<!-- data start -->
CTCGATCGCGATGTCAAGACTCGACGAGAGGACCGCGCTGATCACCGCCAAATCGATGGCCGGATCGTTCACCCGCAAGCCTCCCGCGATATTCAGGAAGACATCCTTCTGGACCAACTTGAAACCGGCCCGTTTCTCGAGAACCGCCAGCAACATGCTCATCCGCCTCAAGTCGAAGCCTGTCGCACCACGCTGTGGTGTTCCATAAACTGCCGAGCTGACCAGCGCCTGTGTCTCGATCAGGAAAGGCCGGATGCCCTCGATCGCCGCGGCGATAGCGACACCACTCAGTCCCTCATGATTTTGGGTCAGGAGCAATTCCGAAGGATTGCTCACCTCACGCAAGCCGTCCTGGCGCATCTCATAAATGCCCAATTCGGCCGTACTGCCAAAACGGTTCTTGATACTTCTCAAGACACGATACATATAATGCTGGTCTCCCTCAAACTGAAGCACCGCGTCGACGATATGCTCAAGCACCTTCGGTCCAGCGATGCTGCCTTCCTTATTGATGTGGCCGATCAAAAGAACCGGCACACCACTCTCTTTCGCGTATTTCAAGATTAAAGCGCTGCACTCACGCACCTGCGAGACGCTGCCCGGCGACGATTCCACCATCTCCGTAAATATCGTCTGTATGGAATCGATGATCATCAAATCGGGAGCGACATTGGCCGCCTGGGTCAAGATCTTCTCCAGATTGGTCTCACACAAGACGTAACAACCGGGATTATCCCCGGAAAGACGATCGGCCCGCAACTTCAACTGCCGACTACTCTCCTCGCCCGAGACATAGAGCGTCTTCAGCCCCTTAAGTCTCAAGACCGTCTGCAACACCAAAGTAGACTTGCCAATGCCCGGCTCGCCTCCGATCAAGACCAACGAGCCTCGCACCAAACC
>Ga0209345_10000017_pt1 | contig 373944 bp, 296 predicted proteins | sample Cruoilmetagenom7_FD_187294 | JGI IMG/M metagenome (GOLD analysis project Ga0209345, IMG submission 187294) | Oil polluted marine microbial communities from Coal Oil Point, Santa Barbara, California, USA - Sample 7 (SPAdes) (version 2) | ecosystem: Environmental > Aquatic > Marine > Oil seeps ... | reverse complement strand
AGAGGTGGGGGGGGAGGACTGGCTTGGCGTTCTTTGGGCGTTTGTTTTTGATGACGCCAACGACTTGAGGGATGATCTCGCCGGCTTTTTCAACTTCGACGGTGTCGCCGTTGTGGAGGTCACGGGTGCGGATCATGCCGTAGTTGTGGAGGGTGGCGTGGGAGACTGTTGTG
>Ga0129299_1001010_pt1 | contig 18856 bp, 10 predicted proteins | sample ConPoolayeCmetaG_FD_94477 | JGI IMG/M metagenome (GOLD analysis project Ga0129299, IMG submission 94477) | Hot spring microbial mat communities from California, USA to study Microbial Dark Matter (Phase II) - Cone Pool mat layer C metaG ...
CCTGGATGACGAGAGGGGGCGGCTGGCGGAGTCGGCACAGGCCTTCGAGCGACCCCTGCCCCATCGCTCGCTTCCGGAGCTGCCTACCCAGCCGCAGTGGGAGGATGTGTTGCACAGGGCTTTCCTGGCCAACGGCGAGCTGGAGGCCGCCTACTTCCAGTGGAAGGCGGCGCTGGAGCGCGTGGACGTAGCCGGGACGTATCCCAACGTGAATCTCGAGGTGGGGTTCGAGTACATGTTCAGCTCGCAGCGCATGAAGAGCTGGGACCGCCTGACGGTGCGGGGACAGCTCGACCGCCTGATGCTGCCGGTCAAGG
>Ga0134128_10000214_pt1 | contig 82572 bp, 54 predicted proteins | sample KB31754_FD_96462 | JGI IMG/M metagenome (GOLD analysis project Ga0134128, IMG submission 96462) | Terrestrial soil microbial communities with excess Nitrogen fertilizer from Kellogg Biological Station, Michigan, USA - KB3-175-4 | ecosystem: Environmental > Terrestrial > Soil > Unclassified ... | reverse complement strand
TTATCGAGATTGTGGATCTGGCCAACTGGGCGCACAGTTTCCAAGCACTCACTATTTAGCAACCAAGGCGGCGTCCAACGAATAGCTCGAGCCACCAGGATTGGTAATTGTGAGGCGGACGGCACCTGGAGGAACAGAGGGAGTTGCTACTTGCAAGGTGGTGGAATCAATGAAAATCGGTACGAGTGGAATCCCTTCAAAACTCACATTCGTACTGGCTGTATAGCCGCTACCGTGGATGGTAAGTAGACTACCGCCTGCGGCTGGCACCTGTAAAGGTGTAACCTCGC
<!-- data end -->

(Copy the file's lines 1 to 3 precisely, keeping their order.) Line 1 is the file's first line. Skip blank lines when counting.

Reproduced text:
CTCGATCGCGATGTCAAGACTCGACGAGAGGACCGCGCTGATCACCGCCAAATCGATGGCCGGATCGTTCACCCGCAAGCCTCCCGCGATATTCAGGAAGACATCCTTCTGGACCAACTTGAAACCGGCCCGTTTCTCGAGAACCGCCAGCAACATGCTCATCCGCCTCAAGTCGAAGCCTGTCGCACCACGCTGTGGTGTTCCATAAACTGCCGAGCTGACCAGCGCCTGTGTCTCGATCAGGAAAGGCCGGATGCCCTCGATCGCCGCGGCGATAGCGACACCACTCAGTCCCTCATGATTTTGGGTCAGGAGCAATTCCGAAGGATTGCTCACCTCACGCAAGCCGTCCTGGCGCATCTCATAAATGCCCAATTCGGCCGTACTGCCAAAACGGTTCTTGATACTTCTCAAGACACGATACATATAATGCTGGTCTCCCTCAAACTGAAGCACCGCGTCGACGATATGCTCAAGCACCTTCGGTCCAGCGATGCTGCCTTCCTTATTGATGTGGCCGATCAAAAGAACCGGCACACCACTCTCTTTCGCGTATTTCAAGATTAAAGCGCTGCACTCACGCACCTGCGAGACGCTGCCCGGCGACGATTCCACCATCTCCGTAAATATCGTCTGTATGGAATCGATGATCATCAAATCGGGAGCGACATTGGCCGCCTGGGTCAAGATCTTCTCCAGATTGGTCTCACACAAGACGTAACAACCGGGATTATCCCCGGAAAGACGATCGGCCCGCAACTTCAACTGCCGACTACTCTCCTCGCCCGAGACATAGAGCGTCTTCAGCCCCTTAAGTCTCAAGACCGTCTGCAACACCAAAGTAGACTTGCCAATGCCCGGCTCGCCTCCGATCAAGACCAACGAGCCTCGCACCAAACC
>Ga0209345_10000017_pt1 | contig 373944 bp, 296 predicted proteins | sample Cruoilmetagenom7_FD_187294 | JGI IMG/M metagenome (GOLD analysis project Ga0209345, IMG submission 187294) | Oil polluted marine microbial communities from Coal Oil Point, Santa Barbara, California, USA - Sample 7 (SPAdes) (version 2) | ecosystem: Environmental > Aquatic > Marine > Oil seeps ... | reverse complement strand
AGAGGTGGGGGGGGAGGACTGGCTTGGCGTTCTTTGGGCGTTTGTTTTTGATGACGCCAACGACTTGAGGGATGATCTCGCCGGCTTTTTCAACTTCGACGGTGTCGCCGTTGTGGAGGTCACGGGTGCGGATCATGCCGTAGTTGTGGAGGGTGGCGTGGGAGACTGTTGTG